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Ladakh Standoff: Why doesn't army want this tank?

By Ajai Shukla
January 19, 2021 11:54 IST
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DRDO is offering a 30-35-tonne light tank that it says will be a match for what the army faces -- China's new Type-15 light tank.
Ajai Shukla reports.

IMAGE: Gujarat Chief Minister Vijay Rupani at the flag-off ceremony for the K-9 Vajra tank manufactured by L&T at its Hazira plant in Surat, January 10, 2021. Photograph: Ashok Munjani/ANI Photo
 

Gujarat Chief Minister Vijay Rupani flagged off last week the 91st self-propelled howitzer that Larsen & Toubro (L&T) has built at its Armoured System Complex (ASC) in Hazira.

L&T is looking to complete delivery of its contract for 100 K-9 Vajra tracked guns by February, well ahead of schedule.

After February, however, once the Indian Army has been handed over the last of these 155 mm, 52-calibre howitzers -- essentially artillery guns mounted on a tank chassis for mobility -- the ASC Hazira production line will fall silent.

Then the expertise accumulated by L&T while building 100 K-9 Vajra guns will start dissipating.

This is because the army is soft-pedalling the Defence Research and Development Organisation proposal to manufacture at L&T's facilities a line of at least 500 light tanks, which will be powered by the same 28-tonne chassis, hull and engine that powers the K-9 Vajra.

Instead of the K-9 Vajra artillery turret that mounts a heavy, 155 mm gun that shoots over the horizon, the light tank will have a smaller turret with a direct firing, high-pressure 105 mm gun, ready-built by Belgian firm John Cockerill.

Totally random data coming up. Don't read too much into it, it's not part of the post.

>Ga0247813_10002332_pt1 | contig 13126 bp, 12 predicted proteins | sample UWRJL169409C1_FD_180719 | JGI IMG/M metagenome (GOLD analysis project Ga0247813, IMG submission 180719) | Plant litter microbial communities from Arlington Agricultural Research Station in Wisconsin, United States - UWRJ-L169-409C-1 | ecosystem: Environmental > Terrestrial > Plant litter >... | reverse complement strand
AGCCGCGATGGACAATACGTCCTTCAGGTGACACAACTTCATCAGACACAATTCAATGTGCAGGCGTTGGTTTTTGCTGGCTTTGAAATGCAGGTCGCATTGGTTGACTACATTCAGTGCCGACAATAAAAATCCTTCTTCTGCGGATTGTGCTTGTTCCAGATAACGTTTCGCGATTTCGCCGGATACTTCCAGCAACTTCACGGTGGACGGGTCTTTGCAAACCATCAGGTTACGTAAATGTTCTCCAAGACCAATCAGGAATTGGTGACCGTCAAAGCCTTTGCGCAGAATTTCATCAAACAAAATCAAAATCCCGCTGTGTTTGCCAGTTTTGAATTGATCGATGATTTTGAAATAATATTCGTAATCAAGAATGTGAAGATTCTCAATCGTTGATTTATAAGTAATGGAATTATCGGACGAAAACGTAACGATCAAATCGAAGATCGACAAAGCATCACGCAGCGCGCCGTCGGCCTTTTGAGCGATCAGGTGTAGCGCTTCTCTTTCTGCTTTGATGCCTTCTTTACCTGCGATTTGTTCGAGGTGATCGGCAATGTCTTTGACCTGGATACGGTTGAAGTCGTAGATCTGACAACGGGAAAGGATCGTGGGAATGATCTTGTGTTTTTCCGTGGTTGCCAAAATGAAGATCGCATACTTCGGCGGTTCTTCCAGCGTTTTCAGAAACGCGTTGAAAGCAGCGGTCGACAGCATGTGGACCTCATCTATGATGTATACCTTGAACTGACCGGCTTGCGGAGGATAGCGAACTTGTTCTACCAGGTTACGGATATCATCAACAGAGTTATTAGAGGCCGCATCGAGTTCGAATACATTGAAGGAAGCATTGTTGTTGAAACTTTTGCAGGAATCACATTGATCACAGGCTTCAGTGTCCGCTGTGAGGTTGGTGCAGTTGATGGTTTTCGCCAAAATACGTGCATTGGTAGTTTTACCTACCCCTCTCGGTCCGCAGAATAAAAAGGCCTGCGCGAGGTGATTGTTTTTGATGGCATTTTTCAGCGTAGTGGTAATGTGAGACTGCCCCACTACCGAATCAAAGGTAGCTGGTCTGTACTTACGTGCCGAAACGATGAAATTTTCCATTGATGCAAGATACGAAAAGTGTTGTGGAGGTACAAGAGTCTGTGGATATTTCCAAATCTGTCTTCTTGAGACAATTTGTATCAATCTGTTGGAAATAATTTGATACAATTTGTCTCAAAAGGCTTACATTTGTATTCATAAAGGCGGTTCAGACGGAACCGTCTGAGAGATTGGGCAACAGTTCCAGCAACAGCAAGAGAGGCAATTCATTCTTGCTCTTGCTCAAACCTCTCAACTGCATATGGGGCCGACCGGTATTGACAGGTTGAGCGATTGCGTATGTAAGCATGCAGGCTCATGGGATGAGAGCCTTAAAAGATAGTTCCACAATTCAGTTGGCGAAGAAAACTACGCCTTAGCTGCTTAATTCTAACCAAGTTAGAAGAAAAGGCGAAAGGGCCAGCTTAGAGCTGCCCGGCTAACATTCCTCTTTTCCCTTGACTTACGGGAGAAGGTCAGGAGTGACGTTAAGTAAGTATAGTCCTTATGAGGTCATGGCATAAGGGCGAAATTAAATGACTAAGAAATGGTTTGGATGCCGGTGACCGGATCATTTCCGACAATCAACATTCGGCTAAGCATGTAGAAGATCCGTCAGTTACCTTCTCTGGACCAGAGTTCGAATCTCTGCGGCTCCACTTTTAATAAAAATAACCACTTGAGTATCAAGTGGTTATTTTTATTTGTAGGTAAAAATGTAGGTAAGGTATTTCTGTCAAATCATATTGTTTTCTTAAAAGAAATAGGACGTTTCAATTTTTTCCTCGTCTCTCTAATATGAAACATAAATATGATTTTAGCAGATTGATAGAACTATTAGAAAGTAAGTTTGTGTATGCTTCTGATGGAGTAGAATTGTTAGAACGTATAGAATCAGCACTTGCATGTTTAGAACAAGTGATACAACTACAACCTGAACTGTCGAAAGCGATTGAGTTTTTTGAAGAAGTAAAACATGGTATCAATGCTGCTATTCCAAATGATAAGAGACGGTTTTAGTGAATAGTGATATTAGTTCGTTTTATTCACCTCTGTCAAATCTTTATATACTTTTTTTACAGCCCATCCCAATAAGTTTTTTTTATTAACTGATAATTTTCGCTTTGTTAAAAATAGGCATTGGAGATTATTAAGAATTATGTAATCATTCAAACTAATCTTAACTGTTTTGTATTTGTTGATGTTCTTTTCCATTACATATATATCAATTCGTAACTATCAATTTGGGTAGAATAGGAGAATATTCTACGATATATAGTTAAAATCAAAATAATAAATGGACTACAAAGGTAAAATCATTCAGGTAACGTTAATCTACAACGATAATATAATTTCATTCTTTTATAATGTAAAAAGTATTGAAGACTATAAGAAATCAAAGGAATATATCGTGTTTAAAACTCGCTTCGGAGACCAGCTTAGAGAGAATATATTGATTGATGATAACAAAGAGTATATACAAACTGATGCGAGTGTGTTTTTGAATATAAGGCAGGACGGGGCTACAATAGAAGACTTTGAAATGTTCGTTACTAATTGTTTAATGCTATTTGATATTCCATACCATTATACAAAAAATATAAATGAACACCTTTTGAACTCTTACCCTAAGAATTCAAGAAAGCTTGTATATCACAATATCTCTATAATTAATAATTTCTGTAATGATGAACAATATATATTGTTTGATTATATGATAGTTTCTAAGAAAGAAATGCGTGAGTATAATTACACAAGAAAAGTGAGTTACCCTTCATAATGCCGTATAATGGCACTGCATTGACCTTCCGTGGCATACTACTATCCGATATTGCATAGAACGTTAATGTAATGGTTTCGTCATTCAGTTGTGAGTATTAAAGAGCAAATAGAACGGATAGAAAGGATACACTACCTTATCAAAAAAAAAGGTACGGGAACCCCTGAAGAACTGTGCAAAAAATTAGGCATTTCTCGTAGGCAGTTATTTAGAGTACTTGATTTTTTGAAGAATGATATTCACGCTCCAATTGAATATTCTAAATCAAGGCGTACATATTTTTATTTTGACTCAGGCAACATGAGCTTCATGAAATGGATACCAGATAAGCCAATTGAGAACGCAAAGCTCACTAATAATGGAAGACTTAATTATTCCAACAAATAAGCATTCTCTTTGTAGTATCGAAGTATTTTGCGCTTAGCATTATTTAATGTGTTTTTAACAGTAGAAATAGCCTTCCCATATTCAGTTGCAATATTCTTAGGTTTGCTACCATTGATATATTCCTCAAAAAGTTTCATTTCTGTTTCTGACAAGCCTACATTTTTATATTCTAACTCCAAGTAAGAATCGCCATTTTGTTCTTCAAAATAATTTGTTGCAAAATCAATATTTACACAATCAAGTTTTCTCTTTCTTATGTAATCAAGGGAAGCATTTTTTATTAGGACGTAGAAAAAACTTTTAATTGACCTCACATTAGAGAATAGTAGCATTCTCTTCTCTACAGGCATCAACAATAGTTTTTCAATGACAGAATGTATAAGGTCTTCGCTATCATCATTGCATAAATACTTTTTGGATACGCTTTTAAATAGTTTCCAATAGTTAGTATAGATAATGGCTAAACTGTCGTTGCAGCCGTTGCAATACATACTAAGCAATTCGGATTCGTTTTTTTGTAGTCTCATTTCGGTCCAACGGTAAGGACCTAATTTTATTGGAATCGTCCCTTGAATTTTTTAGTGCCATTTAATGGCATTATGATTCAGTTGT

DRDO is offering the light tank for the army to use in high-altitude areas such as Ladakh, where the Chinese ingress last May has already forced the deployment of two additional divisions (36,000 troops) and the impending move of another two divisions that are being diverted from a mechanised strike corps.

To supplement the two armoured regiments (each with 45 tanks) that already defended the China border, the army has additionally raised two independent armoured brigades over the preceding decade -- one for operations in Ladakh and the other for Sikkim and Arunachal Pradesh. Each of these brigades fields 175-200 tanks.

All these 500-odd tanks are currently 42-tonne T-72M1s, which are too large and heavy to move and operate in the narrow, twisty roads and low-weight-bearing bridges that are found in the Himalayas.

Nor are the T-72 tank engines customised to operating in the oxygen-depleted atmosphere at those altitudes.

But the army has still not backed DRDO's efforts to replace the T-72s with a light tank that is custom-built for India's rugged borders.

DRDO is offering a 30-35-tonne light tank that it says will be a match for what the army faces -- China's new Type-15 light tank, also referred to as the ZTQ-15.

Built by thwe Chinese public sector firm Norinco, the Type-15 has been deployed over the past year on the Tibetan plateau opposite Eastern Ladakh.

DRDO sources say the indigenous light tank will be at least a match for the Type-15.

Engineers of the Central Vehicle R&D Establishment, the Chennai-based DRDO laboratory that designs and develops armoured vehicles, say they are working with L&T to reduce the weight of the 28-tonne Vajra chassis by 3-4 tonnes, which will bring the overall weight of the light tank to about 30 tonnes.

That will allow the Vajra's 1,000-horsepower German MTU engine and Allison transmission to create sufficient mobility for the light tank, even at high altitudes where engines deliver less than 80 per cent of the power they would at sea level.

The light tank's 105-mm gun will fire armour piercing ammunition to destroy enemy tanks, and high-explosive shells against unarmoured targets.

Each light tank will have a fully-stabilised 12.7-mm heavy machine gun and a co-axial 7.62-mm medium machine gun.

In addition, the turret will have a retractable missile launcher that can fire anti-tank guided missiles to destroy targets out to 2.5 km.

A major hurdle to the tank's design is that the army has not yet shared with DRDO its notion of what design features and performance it would like.

This is usually shared in a document called the 'preliminary staff qualitative requirements'. Without this, DRDO's designers are groping in the dark.

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Ajai Shukla in New Delhi
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